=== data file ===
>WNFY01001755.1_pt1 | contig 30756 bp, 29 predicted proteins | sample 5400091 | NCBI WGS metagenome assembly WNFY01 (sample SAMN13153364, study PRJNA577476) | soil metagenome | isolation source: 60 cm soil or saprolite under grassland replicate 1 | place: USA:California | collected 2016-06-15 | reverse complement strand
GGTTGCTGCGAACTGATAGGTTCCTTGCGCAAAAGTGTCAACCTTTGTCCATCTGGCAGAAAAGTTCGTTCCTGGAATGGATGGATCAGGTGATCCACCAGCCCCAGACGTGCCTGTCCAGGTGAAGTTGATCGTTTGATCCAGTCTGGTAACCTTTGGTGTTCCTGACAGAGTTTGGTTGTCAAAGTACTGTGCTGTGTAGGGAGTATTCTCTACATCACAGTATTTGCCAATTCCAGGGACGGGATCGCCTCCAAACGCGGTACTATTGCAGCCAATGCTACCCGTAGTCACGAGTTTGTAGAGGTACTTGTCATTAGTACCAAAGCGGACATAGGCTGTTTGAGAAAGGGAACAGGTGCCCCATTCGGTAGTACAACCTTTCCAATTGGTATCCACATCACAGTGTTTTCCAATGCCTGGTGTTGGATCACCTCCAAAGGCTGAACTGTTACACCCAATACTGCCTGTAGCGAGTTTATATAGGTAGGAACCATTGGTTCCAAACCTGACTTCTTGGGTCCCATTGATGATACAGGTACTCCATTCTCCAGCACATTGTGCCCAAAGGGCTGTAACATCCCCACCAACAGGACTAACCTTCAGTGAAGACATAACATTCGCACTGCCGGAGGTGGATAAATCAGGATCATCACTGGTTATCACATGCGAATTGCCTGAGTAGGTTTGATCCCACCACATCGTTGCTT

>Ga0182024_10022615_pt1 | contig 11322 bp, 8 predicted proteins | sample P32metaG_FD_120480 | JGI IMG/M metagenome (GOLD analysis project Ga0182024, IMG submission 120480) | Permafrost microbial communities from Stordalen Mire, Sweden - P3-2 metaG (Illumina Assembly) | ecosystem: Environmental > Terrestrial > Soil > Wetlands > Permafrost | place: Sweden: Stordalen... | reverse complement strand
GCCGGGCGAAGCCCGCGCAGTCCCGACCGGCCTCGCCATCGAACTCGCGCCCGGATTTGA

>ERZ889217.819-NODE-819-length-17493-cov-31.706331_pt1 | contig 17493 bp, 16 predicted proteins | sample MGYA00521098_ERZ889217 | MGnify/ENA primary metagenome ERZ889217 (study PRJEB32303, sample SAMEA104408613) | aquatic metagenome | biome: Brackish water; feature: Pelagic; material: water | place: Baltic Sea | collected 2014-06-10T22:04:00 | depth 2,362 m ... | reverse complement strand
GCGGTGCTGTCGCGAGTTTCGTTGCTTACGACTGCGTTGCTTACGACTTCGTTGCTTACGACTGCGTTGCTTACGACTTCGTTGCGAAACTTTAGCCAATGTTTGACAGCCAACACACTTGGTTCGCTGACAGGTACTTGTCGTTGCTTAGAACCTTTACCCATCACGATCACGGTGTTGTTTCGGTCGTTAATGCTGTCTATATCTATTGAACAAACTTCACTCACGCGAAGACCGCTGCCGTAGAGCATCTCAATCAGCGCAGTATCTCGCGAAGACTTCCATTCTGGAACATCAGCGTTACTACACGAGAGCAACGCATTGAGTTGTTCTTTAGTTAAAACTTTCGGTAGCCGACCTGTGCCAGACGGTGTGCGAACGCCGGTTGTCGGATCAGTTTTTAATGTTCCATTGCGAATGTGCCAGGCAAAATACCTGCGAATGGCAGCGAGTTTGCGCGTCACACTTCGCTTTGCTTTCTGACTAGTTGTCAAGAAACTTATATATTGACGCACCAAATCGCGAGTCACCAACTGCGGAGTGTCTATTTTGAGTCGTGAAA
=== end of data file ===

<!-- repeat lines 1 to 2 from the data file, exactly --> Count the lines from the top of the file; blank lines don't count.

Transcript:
>WNFY01001755.1_pt1 | contig 30756 bp, 29 predicted proteins | sample 5400091 | NCBI WGS metagenome assembly WNFY01 (sample SAMN13153364, study PRJNA577476) | soil metagenome | isolation source: 60 cm soil or saprolite under grassland replicate 1 | place: USA:California | collected 2016-06-15 | reverse complement strand
GGTTGCTGCGAACTGATAGGTTCCTTGCGCAAAAGTGTCAACCTTTGTCCATCTGGCAGAAAAGTTCGTTCCTGGAATGGATGGATCAGGTGATCCACCAGCCCCAGACGTGCCTGTCCAGGTGAAGTTGATCGTTTGATCCAGTCTGGTAACCTTTGGTGTTCCTGACAGAGTTTGGTTGTCAAAGTACTGTGCTGTGTAGGGAGTATTCTCTACATCACAGTATTTGCCAATTCCAGGGACGGGATCGCCTCCAAACGCGGTACTATTGCAGCCAATGCTACCCGTAGTCACGAGTTTGTAGAGGTACTTGTCATTAGTACCAAAGCGGACATAGGCTGTTTGAGAAAGGGAACAGGTGCCCCATTCGGTAGTACAACCTTTCCAATTGGTATCCACATCACAGTGTTTTCCAATGCCTGGTGTTGGATCACCTCCAAAGGCTGAACTGTTACACCCAATACTGCCTGTAGCGAGTTTATATAGGTAGGAACCATTGGTTCCAAACCTGACTTCTTGGGTCCCATTGATGATACAGGTACTCCATTCTCCAGCACATTGTGCCCAAAGGGCTGTAACATCCCCACCAACAGGACTAACCTTCAGTGAAGACATAACATTCGCACTGCCGGAGGTGGATAAATCAGGATCATCACTGGTTATCACATGCGAATTGCCTGAGTAGGTTTGATCCCACCACATCGTTGCTT